The National Emergency Management Agency (NEMA) and the Ministry of Health continue to review the Infectious Disease Plan for St. Kitts and Nevis as part of the robust response of the government to prepare for any potential cases of the novel coronavirus.

“I have been working very closely with the Chief Medical Officer in looking at vulnerabilities in our communities and also looking at how do we strengthen the existing plans that are there,” NEMA’s National Disaster Coordinator, Abdias Samuel, shared at a press conference Monday.

The national disaster coordinator added multinational meetings have also been convened to ensure that relevant stakeholders are kept up to date on latest developments on the coronavirus outbreak and report gaps within their fields that need to be addressed. Measures are also being taken by partner agencies in St. Kitts and Nevis.

NEMA also collaborates with the Caribbean Disaster Emergency Management Agency (CDEMA) to exchange information and gain a broader perspective on the outbreak based on information from the Caribbean Public Health Agency (CARPHA). Officials from the Nevis Disaster Management Department (NDMD) are invited to participate in these briefings.

Senator Phipps Warns Against Using Social Media to Spread Misinformation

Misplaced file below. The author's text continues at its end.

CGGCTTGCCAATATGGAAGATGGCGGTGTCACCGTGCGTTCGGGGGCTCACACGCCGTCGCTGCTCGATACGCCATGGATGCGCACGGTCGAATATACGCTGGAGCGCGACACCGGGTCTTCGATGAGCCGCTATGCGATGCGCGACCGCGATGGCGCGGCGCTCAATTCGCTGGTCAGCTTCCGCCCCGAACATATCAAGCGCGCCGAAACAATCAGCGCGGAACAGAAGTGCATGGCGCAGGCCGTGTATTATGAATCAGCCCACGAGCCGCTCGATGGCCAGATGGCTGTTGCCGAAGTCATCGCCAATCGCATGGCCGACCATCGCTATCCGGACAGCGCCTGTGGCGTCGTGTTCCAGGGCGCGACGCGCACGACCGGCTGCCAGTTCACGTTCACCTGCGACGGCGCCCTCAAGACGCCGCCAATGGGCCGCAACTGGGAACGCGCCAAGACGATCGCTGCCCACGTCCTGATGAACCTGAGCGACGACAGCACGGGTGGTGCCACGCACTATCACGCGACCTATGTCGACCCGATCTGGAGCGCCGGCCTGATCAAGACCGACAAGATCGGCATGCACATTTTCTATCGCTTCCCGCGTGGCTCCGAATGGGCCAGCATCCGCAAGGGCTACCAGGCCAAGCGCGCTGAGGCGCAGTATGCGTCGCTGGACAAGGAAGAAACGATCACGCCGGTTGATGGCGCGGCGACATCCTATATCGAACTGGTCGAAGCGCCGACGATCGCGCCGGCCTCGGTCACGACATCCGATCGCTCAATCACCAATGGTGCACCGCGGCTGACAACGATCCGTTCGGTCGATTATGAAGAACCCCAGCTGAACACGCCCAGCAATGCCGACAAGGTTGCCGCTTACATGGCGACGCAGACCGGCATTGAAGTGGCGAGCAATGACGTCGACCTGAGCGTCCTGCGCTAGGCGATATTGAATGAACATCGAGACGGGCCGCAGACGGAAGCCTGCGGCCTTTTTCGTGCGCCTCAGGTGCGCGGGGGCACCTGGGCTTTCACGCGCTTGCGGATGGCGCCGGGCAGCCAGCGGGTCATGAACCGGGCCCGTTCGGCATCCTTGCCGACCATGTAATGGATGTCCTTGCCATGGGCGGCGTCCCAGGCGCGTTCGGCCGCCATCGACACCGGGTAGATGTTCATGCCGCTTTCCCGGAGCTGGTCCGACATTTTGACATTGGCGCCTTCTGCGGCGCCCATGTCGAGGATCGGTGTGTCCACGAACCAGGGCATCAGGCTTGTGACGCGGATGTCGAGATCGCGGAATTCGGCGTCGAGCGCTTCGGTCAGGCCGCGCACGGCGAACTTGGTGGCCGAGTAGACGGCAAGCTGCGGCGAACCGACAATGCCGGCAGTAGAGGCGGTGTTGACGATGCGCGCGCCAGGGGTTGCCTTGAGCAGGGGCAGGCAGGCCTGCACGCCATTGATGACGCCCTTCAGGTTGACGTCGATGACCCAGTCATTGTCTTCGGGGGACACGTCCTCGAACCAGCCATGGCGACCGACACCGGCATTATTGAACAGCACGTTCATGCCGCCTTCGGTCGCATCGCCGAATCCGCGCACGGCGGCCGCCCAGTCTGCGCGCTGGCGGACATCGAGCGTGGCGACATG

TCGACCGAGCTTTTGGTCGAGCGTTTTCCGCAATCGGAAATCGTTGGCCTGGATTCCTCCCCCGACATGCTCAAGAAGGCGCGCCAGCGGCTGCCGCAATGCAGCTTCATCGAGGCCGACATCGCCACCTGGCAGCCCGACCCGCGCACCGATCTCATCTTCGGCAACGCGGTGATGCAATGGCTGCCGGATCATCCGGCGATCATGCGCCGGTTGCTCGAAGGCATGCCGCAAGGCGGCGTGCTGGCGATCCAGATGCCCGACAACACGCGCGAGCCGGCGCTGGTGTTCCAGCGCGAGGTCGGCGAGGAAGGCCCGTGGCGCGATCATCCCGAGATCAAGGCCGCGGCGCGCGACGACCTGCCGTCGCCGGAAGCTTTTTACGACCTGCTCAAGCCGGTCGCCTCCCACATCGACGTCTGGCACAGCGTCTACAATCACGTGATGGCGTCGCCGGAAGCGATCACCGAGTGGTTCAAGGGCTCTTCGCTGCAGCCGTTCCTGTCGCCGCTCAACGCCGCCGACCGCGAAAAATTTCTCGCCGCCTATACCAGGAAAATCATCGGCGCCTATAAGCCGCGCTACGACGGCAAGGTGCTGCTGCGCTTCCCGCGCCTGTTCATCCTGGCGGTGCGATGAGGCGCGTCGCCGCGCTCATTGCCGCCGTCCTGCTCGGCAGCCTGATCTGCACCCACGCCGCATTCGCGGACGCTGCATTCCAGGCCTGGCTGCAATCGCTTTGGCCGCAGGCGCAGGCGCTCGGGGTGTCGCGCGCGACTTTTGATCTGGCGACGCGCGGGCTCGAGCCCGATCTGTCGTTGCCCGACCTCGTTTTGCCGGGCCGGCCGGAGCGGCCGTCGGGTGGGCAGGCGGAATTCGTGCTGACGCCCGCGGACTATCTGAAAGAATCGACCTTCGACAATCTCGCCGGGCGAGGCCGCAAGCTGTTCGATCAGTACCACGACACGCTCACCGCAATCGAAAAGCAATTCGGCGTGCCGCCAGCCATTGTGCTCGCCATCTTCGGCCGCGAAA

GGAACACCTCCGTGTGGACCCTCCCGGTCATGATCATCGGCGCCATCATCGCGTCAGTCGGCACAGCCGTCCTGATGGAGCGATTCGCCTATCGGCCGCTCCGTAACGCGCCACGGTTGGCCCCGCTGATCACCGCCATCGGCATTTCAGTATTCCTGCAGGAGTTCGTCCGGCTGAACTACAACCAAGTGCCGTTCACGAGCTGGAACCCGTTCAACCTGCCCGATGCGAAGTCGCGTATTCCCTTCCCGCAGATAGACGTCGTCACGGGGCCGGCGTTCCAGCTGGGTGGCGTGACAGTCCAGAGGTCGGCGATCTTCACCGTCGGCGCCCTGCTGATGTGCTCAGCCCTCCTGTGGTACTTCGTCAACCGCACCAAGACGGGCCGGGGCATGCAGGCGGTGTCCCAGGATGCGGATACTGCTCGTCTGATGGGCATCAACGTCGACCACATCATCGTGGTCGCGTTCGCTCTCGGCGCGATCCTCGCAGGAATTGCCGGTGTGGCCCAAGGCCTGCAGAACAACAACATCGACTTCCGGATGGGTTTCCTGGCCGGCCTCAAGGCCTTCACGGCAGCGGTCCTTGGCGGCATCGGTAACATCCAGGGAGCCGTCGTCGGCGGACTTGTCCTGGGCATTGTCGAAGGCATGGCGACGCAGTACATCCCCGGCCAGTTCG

Minister of State with responsibility for Health, Honourable Senator Wendy Phipps, warned the public against spreading misinformation through social media during a press conference to inform the media and the country on recent information pertaining to the Novel Coronavirus.

“An epidemic of information is coming through social media, a lot of it inaccurate a lot of it meant to instil fear.” She said. “We guard against other forms of bad intent and fall out which may come from things like xenophobia,” said Senator Phipps “Just because we might have the epicenter of the coronavirus being in Wuhan Province, Mainland China, it does not give us the right as a people of St. Kitts and Nevis or the rest CARICOM member states to have people of Chinese origin, walking around as if they have a bull’s eye on them and that you should treat them as if they have leprosy.

“That is something that we do not want, and we are seeing some of that emerging in some of the social media postings, going so far as to boycotting businesses that are owned by Chinese nationals,” added Minister Phipps.